Wells Fargo Chief Questioned over Arbitration Requirement

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 Wells Fargo Chief Executive Timothy Sloan at Senate hearing Tuesday

By EMILY GLAZER and ANDREW ACKERMAN, Oct. 4, 2017 for The Wall Street Journal
[As a follow-up to yesterday’s blog on the Supreme Court’s current review of arbitration versus class actions, we post the following excerpt from an article in WSJ on the Senate’s review of the Wells Fargo scandal. Big business and the Court’s conservative justices seem to be using identical arguments to justify the perfidy of arbitration.]
Sen. Warren was the only senator to call for Mr. Sloan’s firing. Other Democratic senators asked if Wells Fargo would commit to no longer using forced arbitration clauses, which limit consumers to using arbitration to resolve disputes over financial services. Mr. Sloan did say he’d try to minimize the number of customer disputes that go to arbitration.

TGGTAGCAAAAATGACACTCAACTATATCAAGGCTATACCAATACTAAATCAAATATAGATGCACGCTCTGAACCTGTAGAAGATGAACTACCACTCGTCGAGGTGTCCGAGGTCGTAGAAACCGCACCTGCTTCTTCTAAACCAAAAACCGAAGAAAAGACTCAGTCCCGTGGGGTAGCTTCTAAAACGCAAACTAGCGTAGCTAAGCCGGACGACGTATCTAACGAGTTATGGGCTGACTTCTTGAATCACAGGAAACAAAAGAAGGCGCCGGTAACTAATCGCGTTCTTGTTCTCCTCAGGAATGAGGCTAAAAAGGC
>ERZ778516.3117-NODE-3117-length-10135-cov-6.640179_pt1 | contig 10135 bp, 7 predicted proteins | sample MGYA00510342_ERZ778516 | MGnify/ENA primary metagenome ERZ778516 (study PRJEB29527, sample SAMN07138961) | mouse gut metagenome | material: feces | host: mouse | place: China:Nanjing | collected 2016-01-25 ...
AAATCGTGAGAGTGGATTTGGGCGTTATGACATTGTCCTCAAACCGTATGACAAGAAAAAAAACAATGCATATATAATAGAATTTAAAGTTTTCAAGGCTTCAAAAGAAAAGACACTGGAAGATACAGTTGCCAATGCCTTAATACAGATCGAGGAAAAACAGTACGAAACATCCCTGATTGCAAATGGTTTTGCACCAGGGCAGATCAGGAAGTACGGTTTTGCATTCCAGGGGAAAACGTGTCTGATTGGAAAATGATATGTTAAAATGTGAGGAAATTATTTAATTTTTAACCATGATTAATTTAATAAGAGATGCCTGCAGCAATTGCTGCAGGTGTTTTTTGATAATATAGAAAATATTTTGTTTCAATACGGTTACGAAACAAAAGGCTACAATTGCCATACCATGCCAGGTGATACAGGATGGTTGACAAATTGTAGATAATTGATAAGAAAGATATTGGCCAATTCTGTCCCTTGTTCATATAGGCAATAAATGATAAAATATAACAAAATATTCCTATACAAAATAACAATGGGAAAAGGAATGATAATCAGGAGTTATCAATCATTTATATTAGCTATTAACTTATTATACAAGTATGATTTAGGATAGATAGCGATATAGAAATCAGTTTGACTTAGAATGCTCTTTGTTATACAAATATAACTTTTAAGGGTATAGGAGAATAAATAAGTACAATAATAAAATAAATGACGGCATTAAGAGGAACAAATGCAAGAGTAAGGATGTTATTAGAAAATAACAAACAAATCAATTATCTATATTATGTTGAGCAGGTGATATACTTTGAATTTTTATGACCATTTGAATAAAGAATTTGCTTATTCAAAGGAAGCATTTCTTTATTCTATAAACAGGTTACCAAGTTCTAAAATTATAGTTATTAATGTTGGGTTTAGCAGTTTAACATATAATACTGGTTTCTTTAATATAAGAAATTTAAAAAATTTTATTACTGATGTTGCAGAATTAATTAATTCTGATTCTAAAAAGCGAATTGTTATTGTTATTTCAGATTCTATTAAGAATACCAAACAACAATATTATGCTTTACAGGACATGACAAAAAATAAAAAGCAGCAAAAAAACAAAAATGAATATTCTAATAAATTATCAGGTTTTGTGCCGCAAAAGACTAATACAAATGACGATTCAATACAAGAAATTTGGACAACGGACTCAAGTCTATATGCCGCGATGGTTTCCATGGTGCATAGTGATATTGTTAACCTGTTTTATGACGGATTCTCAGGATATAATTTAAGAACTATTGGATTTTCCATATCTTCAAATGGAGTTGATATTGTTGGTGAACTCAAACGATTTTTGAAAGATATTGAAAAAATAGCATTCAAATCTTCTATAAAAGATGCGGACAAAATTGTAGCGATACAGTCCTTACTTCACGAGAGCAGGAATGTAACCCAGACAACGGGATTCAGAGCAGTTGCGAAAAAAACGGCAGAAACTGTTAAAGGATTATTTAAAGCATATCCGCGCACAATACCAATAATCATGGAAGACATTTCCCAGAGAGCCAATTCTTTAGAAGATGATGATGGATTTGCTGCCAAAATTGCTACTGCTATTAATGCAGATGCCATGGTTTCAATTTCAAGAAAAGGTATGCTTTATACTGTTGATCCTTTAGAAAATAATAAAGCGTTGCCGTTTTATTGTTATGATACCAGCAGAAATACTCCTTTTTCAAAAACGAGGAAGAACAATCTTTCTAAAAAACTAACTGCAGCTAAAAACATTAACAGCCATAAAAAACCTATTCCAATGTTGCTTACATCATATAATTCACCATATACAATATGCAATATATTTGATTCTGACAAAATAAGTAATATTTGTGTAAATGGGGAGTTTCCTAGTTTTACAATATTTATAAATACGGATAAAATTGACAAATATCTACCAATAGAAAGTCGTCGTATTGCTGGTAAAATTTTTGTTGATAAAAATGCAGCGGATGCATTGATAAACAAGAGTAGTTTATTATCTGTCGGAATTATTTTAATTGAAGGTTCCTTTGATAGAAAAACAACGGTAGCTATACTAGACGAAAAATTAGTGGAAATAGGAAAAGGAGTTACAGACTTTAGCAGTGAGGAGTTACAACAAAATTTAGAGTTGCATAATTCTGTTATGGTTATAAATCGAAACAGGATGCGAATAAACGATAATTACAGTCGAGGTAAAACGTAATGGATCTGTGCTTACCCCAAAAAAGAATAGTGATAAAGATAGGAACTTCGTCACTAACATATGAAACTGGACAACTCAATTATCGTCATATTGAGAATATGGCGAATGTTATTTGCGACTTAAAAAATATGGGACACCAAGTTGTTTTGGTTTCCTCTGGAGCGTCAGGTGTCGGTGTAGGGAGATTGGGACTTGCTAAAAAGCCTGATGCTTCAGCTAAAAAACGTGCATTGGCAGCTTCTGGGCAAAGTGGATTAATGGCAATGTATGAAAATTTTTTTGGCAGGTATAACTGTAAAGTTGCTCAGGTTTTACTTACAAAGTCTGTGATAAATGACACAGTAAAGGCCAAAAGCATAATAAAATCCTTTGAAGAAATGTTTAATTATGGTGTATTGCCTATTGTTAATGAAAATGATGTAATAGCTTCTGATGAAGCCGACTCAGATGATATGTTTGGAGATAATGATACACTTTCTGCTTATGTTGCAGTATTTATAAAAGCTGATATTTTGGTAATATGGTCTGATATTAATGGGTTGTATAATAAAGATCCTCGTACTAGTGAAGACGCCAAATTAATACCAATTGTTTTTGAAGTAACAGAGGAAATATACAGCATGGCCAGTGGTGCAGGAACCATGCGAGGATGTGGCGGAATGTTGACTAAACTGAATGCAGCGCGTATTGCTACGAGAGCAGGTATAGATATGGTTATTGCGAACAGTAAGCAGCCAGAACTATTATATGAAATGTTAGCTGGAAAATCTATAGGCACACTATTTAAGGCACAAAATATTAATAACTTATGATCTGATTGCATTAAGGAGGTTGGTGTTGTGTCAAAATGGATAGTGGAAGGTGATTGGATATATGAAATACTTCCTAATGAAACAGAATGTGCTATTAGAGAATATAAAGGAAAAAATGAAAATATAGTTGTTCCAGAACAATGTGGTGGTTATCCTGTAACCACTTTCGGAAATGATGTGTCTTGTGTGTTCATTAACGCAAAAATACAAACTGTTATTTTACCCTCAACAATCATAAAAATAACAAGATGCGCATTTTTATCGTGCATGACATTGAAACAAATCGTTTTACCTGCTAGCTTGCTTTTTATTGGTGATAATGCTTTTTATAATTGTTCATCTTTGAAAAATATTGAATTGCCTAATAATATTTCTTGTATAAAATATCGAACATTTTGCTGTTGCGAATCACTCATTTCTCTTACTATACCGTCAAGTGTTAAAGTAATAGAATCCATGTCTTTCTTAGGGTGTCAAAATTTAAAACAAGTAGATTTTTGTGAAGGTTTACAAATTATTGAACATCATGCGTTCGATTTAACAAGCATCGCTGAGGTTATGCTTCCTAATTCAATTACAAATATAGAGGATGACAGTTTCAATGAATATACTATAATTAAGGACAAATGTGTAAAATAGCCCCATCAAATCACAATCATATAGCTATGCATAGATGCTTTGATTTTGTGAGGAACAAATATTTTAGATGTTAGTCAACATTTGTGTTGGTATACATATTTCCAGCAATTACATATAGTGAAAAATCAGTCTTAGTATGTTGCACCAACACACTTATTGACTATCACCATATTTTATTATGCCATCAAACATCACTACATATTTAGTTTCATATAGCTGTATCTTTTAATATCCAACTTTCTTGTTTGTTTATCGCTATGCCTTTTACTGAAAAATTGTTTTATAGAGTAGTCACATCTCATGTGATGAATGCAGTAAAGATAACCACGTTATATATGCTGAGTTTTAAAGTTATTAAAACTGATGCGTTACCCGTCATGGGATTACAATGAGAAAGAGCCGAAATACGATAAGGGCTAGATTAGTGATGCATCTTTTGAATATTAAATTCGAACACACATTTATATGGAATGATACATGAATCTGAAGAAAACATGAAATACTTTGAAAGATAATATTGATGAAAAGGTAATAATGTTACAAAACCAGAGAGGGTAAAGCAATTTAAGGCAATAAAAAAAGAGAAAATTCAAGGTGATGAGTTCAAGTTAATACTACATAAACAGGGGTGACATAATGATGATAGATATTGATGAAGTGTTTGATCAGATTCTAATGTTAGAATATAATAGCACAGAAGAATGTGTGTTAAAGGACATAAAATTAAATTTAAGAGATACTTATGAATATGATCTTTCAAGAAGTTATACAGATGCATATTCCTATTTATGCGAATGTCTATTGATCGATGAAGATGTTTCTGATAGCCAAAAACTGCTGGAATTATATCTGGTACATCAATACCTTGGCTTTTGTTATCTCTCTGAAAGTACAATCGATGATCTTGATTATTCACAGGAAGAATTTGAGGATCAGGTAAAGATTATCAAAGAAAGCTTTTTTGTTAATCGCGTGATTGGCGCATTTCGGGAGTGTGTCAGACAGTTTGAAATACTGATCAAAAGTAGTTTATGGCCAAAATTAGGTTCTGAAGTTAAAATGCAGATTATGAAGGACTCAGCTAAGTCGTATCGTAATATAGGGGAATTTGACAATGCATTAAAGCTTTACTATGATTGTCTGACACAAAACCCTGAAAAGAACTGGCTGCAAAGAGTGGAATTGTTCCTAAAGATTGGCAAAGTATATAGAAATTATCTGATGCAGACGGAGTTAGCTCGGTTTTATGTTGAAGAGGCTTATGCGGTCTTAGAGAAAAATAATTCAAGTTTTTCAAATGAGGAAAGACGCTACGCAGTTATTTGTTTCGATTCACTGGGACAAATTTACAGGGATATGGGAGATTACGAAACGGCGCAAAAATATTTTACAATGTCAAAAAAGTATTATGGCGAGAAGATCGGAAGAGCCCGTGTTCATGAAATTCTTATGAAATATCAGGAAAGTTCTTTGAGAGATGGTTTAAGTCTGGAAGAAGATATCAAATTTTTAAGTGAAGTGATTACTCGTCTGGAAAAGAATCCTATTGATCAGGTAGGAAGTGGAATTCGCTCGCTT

“Limiting the number of times is good, but give them their day in court,” Sen. Sherrod Brown (D, Ohio) said.

The debate around Wells Fargo’s arbitration policies [is] part of a Senate fight over a Consumer Financial Protection Bureau rule approved in July barring fine-print requirements over forced arbitration.

Democrats are fighting GOP-led efforts to use legislation to kill the rule, saying forced arbitration diminishes legal protections for everyday people and prevents them from joining together to bring class-action lawsuits.

Critics in the financial industry and Republicans in Congress say arbitration provides a faster and more cost-effective way to resolve disputes with consumers.

[It’s also cheaper and more efficient to hang a man than confine him to life imprisonment, but that recourse has little to do with justice.]

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